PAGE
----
Saturday, February 25, 2012

"Bully" (UPDATED)

There's a powerful movie coming out in March called "Bully".  Since this blog pertains to that subject, and its tragic results, I'm sure many people who read this blog are already aware of its impending release.  Judging by the trailer, alone, it's a must-see movie.  What I'm not sure everyone is aware of is that the MPAA, that autonomous group of people who decides what is appropriate for us to watch, has deemed "Bully" inappropriate for teens to watch without parental supervision.
UPDATE:  Incredibly,  someone left a comment to this blog post chastising me for calling a film that I haven't seen yet a "must-see" movie.  Well, let's see:  of the five youngsters who were featured in the movie, two have already committed suicide.  That, to me, makes it a "must-see".  This issue is real; the people in the movie aren't actors.
On the surface, this isn't a bad thing:  this is one of those movies that parents should watch with their kids so that they can have an open dialogue afterwards.  The problem with the rating is that it assures that the movie will not be screened where it needs to be seen the most:  in the classroom, where the worlds of the bullies and the bullied collide.  The precise audience that really needs to see this won't be able to unless their mommy or daddy takes the to see it.  Why?  Because, according to MPAA, "Bully" contains strong language.  See, in their world, they still pretend that teens don't hear, or USE, that kind of language.  I haven't seen the movie, yet, so I don't know just how strong the "strong language" is.  However, I would bet that it's no stronger than anything they're not already hearing in school.  Or, in some cases, even at home, for that matter.  Does that make it right?  No.  Does it make it reality?  Yes.

Here's the issue, as I see it:  this is a movie that desperately needs to be viewed in every school across this country and around the world.  The classroom is the perfect "theatre" for this film, for reasons stated earlier.  That's bringing both sides together on the battlefield in an effort to end the war.  That's showing the aggressor, the bully, the consequences of his/her deeds.  The impact would be potentially enormous.  Forget the language!  Lives are being lost.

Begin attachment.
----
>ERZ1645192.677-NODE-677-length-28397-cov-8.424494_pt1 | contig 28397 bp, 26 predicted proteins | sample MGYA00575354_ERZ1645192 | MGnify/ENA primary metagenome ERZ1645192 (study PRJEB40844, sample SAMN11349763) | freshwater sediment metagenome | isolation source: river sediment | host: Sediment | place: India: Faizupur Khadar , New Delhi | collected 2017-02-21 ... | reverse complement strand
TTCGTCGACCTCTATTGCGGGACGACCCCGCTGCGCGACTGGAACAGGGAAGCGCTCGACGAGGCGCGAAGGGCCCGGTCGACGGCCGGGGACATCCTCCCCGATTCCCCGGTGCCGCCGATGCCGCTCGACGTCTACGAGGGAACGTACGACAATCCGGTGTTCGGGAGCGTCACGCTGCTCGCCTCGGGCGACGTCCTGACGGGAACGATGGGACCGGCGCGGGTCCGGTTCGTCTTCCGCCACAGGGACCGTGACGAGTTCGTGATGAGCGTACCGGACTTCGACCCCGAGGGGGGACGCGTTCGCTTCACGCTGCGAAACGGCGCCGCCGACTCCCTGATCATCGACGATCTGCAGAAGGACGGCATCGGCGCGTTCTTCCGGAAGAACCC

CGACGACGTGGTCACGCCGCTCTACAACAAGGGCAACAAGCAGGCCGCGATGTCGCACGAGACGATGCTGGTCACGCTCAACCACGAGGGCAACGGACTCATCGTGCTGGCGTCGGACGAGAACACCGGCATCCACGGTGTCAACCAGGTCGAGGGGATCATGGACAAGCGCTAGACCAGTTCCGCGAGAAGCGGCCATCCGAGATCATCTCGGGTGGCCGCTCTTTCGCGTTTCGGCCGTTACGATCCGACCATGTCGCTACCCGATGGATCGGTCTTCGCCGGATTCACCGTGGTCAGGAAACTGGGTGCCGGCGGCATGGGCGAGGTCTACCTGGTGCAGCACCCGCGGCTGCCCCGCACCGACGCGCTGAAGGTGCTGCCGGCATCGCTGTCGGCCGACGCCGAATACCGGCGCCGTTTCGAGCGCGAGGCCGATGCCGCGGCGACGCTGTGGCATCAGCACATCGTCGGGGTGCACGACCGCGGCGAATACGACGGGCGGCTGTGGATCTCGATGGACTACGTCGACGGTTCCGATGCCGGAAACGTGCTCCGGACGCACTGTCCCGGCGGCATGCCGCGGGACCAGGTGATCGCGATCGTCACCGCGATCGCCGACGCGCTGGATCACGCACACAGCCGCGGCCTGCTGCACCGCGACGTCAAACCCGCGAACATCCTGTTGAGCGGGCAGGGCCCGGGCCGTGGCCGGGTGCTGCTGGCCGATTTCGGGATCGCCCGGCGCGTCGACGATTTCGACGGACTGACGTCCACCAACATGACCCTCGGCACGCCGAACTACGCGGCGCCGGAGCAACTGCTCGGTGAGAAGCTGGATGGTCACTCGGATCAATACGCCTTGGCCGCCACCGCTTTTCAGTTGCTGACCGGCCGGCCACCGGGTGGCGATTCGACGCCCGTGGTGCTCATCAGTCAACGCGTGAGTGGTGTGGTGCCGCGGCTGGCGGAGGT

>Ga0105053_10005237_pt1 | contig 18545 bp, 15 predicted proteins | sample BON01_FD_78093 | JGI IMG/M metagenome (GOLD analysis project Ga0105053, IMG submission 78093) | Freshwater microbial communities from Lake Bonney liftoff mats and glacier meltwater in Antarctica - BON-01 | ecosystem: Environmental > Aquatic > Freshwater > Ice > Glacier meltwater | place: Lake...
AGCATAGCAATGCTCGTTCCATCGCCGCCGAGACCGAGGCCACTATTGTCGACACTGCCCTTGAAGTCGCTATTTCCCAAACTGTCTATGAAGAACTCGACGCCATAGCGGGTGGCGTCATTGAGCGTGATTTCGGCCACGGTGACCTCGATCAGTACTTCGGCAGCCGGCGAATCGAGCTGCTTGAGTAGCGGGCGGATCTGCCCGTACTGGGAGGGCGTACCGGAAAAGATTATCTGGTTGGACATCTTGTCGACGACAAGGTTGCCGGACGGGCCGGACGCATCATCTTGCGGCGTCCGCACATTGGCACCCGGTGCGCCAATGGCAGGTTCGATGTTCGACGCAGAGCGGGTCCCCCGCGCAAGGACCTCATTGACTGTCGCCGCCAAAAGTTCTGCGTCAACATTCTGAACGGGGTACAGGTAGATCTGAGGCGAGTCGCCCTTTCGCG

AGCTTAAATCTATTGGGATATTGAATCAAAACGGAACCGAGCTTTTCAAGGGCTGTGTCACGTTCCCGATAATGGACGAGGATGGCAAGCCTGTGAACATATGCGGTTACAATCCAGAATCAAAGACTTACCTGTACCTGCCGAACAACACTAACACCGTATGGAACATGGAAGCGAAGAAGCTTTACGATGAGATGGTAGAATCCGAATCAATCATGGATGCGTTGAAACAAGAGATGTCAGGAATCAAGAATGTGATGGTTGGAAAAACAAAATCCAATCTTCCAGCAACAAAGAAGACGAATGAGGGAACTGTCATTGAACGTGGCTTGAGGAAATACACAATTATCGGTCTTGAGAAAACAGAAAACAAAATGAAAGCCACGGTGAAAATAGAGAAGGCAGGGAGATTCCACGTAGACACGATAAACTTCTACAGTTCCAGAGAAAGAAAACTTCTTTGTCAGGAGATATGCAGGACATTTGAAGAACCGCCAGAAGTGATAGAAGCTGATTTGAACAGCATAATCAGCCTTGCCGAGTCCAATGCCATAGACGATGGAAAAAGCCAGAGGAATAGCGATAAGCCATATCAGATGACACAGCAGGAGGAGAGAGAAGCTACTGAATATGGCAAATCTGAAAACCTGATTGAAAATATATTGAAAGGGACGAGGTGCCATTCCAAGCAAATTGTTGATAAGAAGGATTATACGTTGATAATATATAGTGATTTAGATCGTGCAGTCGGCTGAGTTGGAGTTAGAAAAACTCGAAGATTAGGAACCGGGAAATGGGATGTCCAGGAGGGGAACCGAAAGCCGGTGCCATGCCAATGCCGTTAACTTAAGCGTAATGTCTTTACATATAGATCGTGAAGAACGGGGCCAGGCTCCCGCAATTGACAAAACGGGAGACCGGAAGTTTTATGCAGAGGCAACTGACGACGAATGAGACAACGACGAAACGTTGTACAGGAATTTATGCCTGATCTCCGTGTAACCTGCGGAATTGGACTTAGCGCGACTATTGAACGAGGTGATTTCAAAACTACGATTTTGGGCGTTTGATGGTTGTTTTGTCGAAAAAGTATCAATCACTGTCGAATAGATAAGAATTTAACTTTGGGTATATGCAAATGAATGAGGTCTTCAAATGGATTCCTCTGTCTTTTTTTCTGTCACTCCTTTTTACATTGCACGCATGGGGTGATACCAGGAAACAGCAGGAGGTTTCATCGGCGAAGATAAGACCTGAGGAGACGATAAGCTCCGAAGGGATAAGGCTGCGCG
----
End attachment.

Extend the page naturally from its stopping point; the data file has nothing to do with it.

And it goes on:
To be sure, two of the five teens featured in this movie have committed suicide already.  That, alone, speaks volumes to the need for this to be viewed, universally, in the classroom.  Perhaps the members of the MPAA aren't attuned to the severity of the situation.   The Weinstein Group, producers of the movie, has already met with the MPAA in an effort to convince them to reverse their decision.  No dice.  What will it take?  More teen suicides?  The suicide of a teen close to them because of bullying?  I don't know that answer.  What I do know is that this problem is real.  This is a problem that needs to be addressed.  And, make no mistake:  there are efforts worldwide to address it.  Now, we need people like MPAA to stop putting up roadblocks to slow down the movement.
UPDATE:  Since posting this article, there has been a petition set in motion to attempt to get the MPAA to reverse their rating.  This is, without a doubt, a movie that HAS to be shown in classrooms across the country and around the world.   With enough signatures, we can show the MPAA that a little "strong language" pales in comparison to having another family lose their child to bullying.  So, it is my hope that everyone who reads this will SIGN THE PETITION.
There are a lot of wonderful things going on across the country and around the world as people, young and old, are speaking out and making a strong effort to do what our leaders have so far failed to do:  rid this world of bullying once and for all.  "Kids will be kids"?  Save it.  Too many lives are being lost from "kids being kids".  "Bullying will never end?"  I agree, as long as there are people willing to accept that backwards philosophy.  I'm a believer that anything is possible if your willing to work hard for it.